Kummbwa Jazz Center, the world-renowned Santa Cruz venue for jazz performance is celebrating its 40th anniversary with a year-long concert season featuring legendary jazz masters and emerging new artists.
Starting in February, artists such as acclaimed guitar and vocal duo, Tuck and Patti, Guggenheim Fellow and three-time Grammy nominee, Billy Childs will take to the intimate Kuumbwa Jazz stage, along with newcomers like rising star Chilean saxophonist, Melissa Aldana.
Located in downtown Santa Cruz, Kuumbwa Jazz offers live music aficionados a rare opportunity to get up close and personal with world-class performers; the venue also recently renovated their sound system to provide audiences with the highest quality concert-going experience.
For larger audiences starting in the spring, Kuumbwa Jazz has partnered with midtown’s Rio Theatre to host performers of world music and other musical styles including Brazilian singer, songwriter and guitarist Gilberto Gil and South African a capella ensemble Ladysmith Black Mambazo.
On April 7, the festivities will continue with a one-time special event, The Kuumbwa “Dream Band” Concert featuring all-star musicians who have performed at Kuumbwa Jazz over the years. The ensemble will include pianist, Benny Green, trumpeter Roy Hargrove, drummer Eric Harland, bassist Christian McBride, and saxophonist Joshua Redman.
A favorite venue of artists from around the world, Kuumbwa Jazz puts on nearly 150 concerts a year and its Monday night concerts, featuring big-name acts are legendary. But forty years ago, when Kuumbwa Jazz was just starting out, the center operated without a permanent home for two years, producing shows in venues like the old Capitola Theatre (since demolished), The Laurel School (now Louden Nelson Community Center) and San Lorenzo Park before moving to their current location in 1977.
The center, whose name “Kuumbwa” means “act of spontaneous creativity” in Swahili, put on its first show with saxophonist Joe Henderson headlining on April 6, 1975, netting the center a whopping $4 after a collection hat was passed around the audience (the average donation? 35 cents) – co-founder and artistic director, Tim Jackson recalls having to pay Joe Henderson with rolls of quarters.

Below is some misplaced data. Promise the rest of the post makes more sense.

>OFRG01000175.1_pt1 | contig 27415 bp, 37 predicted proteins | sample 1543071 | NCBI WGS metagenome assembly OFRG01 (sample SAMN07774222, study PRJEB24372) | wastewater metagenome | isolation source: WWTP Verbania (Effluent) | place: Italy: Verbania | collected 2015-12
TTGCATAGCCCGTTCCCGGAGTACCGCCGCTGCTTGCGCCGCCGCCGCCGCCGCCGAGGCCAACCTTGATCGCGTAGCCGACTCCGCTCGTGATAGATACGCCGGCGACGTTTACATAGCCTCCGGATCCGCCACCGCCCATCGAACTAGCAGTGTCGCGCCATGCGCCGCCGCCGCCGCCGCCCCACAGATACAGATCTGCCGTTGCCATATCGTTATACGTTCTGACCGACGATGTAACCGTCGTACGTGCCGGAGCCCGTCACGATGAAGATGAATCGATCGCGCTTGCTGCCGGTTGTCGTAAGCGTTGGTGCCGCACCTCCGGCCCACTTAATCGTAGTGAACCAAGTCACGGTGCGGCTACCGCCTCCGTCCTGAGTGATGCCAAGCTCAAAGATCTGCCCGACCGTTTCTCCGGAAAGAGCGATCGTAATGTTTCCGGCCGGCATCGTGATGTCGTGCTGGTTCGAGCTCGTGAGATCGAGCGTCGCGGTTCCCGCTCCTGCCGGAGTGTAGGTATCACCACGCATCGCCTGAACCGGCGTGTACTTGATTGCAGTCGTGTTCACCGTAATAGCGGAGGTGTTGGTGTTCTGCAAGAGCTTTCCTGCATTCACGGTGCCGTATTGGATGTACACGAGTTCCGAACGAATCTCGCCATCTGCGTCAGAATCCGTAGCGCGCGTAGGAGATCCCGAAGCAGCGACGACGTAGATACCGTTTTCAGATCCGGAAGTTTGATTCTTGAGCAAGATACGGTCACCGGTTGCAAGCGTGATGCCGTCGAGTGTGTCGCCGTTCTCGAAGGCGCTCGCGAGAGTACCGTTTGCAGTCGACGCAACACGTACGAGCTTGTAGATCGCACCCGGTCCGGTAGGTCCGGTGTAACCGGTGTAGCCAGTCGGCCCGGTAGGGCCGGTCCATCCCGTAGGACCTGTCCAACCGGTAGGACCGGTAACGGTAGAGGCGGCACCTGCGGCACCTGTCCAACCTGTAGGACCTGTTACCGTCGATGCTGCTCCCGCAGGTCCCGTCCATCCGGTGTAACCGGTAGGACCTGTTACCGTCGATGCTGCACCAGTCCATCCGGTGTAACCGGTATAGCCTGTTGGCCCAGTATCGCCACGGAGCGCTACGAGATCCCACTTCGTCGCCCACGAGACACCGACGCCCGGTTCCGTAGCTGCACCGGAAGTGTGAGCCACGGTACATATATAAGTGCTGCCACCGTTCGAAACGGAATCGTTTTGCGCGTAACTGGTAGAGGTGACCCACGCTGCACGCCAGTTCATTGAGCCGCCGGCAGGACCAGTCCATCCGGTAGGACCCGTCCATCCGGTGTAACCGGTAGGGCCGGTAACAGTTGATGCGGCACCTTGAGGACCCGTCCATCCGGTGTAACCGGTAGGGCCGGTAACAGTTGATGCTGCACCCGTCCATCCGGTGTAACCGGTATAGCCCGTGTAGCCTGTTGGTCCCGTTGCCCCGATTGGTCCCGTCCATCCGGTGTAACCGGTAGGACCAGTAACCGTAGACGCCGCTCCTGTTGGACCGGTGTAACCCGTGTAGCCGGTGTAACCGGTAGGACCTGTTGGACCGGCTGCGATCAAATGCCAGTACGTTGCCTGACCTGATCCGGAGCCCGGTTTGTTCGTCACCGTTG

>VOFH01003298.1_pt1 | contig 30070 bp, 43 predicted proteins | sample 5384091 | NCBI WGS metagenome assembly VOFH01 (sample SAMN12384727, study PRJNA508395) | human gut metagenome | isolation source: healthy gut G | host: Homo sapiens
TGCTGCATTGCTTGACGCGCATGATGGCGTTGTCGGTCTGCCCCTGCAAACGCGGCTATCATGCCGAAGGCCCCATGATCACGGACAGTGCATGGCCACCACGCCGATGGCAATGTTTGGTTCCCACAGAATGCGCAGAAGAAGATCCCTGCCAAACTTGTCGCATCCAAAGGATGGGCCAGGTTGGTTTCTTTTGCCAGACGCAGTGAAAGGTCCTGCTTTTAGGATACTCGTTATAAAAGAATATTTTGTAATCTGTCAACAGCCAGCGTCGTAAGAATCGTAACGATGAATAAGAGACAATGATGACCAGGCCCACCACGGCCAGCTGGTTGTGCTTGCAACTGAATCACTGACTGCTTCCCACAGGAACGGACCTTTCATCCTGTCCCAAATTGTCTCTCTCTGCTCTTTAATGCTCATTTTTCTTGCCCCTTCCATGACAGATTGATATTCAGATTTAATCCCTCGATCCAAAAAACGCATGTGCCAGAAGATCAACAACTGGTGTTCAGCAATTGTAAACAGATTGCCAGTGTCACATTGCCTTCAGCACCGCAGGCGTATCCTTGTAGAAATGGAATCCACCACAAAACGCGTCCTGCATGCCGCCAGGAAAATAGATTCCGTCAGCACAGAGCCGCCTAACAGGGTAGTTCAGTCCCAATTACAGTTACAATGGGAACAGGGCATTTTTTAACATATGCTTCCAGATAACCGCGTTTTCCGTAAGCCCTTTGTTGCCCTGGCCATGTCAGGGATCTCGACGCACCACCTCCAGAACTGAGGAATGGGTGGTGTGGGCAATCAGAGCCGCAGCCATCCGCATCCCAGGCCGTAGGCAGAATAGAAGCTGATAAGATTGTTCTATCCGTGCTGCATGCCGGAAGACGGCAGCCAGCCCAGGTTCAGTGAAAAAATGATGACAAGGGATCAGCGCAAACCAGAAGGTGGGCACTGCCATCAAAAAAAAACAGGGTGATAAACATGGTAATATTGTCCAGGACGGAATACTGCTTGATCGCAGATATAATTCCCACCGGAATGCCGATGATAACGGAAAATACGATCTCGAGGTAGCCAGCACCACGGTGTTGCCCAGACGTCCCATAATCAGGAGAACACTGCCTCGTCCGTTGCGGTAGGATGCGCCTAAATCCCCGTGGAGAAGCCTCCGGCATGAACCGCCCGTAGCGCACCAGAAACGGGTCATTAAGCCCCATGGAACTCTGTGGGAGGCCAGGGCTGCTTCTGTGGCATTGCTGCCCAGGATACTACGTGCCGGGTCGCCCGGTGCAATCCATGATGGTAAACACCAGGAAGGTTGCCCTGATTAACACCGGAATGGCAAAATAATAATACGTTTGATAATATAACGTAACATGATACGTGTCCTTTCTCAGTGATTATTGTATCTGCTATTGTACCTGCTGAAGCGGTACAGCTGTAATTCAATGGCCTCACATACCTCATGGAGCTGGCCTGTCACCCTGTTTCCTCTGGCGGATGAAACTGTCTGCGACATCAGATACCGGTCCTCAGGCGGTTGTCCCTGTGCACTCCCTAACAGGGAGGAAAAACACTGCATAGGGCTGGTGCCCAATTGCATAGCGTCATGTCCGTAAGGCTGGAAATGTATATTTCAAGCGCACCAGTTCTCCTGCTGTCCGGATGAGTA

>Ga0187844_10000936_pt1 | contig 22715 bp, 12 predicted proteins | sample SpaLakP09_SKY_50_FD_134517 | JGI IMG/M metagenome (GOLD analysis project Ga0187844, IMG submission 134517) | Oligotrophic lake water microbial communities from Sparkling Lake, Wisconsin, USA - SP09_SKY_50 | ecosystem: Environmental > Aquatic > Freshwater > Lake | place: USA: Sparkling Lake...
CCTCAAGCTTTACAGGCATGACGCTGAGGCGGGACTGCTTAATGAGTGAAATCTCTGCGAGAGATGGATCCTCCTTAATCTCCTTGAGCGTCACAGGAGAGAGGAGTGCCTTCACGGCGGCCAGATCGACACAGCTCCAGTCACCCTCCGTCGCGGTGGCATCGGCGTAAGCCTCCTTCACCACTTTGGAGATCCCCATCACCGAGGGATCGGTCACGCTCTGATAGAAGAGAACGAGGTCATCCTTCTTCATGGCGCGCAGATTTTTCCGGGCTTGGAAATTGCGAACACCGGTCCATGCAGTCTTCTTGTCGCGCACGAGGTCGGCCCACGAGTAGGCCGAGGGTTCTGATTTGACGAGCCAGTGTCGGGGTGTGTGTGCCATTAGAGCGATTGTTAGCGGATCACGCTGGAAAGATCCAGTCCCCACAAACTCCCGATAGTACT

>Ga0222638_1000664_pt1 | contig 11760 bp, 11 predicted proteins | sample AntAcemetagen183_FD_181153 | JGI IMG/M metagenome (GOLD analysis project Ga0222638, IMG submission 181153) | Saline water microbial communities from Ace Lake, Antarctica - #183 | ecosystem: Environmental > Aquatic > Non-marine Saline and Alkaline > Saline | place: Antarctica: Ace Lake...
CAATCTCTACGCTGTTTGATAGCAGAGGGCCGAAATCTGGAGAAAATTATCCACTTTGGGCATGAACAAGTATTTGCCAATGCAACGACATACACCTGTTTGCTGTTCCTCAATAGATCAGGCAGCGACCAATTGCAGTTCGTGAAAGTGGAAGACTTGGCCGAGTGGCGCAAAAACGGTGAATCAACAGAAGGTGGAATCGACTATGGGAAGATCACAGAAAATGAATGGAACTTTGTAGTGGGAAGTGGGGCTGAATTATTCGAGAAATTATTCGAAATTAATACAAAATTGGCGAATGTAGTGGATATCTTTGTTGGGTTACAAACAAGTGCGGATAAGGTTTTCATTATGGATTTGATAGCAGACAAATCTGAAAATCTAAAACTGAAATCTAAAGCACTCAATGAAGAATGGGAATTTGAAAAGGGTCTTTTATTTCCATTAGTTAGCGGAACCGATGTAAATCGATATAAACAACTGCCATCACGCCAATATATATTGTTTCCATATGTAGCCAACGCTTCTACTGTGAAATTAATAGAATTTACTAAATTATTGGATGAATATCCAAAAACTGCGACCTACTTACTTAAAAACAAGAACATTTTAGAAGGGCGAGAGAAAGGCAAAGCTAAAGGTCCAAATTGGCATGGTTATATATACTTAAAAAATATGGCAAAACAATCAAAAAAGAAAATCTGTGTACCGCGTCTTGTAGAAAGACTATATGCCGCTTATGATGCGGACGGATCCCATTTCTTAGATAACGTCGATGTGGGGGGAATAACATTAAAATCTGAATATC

Jackson’s relationship with Keystone Korner owner, Todd Barker, during the center’s early days helped develop the venue’s reputation for attracting stellar acts to the sleepy beachside town. Acts that would play at the famed San Francisco jazz venue, which existed from 1972 to 1983, would perform at Kuumbwa Jazz either the Monday before or after their Keystone run. Nowadays, Jackson keeps in touch with the booking agents at Yoshi’s Oakland, SF Jazz, San Jose Jazz and other regional talent buyers in the area, which can lead to multiple booking options on a given Monday night.
One of the first nonprofit jazz presenting organizations on the West Coast, Kuumbwa Jazz continues to showcase the best in jazz performance – here’s to another 40 years!
Photo: Saxophonist, Joe Henderson at Kuumbwa Jazz in the early 1990’s. Henderson was the center’s first performer in 1975. Credit: Kuumbwa Jazz Center/Will Wallace